MRL/MpJ-Tnfrsf6lpr (MRL/MpJ-Faslpr; MRL-Faslpr) mice develop a spontaneous lupus syndrome closely resembling human systemic lupus erythematosus. To define the role of IL-10 in the regulation of murine lupus, IL-10 gene-deficient (IL-10-/-) MRL-Faslpr (MRL-Faslpr IL-10-/-) mice were generated and their disease phenotype was compared with littermates with one or two copies of an intact IL-10 locus (MRL-Faslpr IL-10+/- and MRL-Faslpr IL-10+/+ mice, respectively). MRL-Faslpr IL-10-/- mice developed severe lupus, with earlier appearance of skin lesions, increased lymphadenopathy, more severe glomerulonephritis, and higher mortality than their IL-10-intact littermate controls. The increased severity of lupus in MRL-Faslpr IL-10-/- mice was closely associated with enhanced IFN-γ production by both CD4+ and CD8+ cells and increased serum concentration of IgG2a anti-dsDNA autoantibodies. The protective effect of IL-10 in this lupus model was further supported by the observation that administration of rIL-10 reduced IgG2a anti-dsDNA autoantibody production in wild-type MRL-Faslpr animals. In summary, our results provide evidence that IL-10 can down-modulate murine lupus through inhibition of pathogenic Th1 cytokine responses. Modulation of the level of IL-10 may be of potential therapeutic benefit for human lupus.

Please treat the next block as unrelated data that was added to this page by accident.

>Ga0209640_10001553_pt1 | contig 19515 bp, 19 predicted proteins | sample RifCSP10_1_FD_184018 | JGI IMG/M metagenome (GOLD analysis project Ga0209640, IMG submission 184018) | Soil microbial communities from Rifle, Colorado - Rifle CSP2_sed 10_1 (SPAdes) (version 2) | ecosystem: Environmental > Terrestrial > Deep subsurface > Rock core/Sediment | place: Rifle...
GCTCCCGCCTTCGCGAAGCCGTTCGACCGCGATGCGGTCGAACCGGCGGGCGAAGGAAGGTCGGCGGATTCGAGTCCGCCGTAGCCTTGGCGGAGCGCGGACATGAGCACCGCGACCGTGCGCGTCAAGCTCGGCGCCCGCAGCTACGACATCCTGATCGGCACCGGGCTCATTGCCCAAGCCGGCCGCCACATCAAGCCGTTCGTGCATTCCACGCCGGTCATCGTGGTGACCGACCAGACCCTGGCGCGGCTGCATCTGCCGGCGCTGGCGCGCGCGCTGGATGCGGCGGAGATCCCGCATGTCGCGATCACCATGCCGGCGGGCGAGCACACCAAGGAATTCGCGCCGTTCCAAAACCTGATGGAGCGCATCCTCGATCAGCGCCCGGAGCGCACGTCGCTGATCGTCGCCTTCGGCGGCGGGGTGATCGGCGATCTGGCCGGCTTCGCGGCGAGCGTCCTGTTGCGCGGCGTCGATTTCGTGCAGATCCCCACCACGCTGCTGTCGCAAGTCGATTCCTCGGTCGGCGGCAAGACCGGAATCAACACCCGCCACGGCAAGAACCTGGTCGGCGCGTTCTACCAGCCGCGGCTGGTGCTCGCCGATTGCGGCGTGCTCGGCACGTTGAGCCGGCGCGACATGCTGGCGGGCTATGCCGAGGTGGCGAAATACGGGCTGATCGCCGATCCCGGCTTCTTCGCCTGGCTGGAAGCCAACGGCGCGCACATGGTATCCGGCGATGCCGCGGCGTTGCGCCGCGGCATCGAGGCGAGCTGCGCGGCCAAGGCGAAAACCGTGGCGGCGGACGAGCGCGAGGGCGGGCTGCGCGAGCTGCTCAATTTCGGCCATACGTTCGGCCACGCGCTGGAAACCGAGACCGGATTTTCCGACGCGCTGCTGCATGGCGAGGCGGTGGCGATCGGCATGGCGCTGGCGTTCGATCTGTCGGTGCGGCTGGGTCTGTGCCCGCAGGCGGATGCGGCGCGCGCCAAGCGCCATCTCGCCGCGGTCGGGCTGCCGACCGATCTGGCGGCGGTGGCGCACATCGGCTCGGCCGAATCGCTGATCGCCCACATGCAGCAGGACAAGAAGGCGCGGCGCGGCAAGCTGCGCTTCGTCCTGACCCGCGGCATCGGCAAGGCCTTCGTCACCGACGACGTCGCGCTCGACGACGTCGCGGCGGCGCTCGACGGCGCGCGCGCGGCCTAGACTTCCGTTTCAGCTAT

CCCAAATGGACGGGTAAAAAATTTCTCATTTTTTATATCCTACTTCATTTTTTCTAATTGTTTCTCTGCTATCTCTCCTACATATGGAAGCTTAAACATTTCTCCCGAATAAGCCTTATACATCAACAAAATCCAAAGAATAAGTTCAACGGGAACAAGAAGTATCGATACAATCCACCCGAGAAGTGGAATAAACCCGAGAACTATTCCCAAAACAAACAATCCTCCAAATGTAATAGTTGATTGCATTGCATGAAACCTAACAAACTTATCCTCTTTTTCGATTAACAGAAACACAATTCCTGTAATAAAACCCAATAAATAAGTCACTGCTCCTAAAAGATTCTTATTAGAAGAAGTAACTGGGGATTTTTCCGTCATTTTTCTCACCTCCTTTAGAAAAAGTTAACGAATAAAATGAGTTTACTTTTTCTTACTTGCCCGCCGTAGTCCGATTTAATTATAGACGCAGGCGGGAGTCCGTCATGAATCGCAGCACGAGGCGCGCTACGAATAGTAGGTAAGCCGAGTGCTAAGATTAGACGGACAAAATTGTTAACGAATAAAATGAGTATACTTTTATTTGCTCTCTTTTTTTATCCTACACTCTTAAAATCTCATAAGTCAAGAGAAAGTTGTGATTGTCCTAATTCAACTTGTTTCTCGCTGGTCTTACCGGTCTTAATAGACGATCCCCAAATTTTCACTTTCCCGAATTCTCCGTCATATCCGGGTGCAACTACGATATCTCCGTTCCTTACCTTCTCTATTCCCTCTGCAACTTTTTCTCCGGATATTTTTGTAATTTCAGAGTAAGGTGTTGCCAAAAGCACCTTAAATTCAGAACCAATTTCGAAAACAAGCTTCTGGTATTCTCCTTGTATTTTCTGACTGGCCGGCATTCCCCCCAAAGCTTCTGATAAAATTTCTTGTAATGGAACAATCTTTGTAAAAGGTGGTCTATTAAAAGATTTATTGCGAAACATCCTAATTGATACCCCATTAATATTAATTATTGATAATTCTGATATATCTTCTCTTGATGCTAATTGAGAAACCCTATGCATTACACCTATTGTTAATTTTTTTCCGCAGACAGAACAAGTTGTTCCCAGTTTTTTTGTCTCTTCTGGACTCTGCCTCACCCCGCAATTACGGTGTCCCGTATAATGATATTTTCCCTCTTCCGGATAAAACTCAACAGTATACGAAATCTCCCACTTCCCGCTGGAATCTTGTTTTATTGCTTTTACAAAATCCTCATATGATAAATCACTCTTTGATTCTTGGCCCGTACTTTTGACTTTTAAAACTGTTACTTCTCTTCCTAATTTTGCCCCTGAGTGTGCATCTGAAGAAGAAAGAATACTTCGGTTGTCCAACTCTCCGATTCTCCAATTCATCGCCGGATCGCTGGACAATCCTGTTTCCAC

ASJC Scopus subject areas
- Immunology and Allergy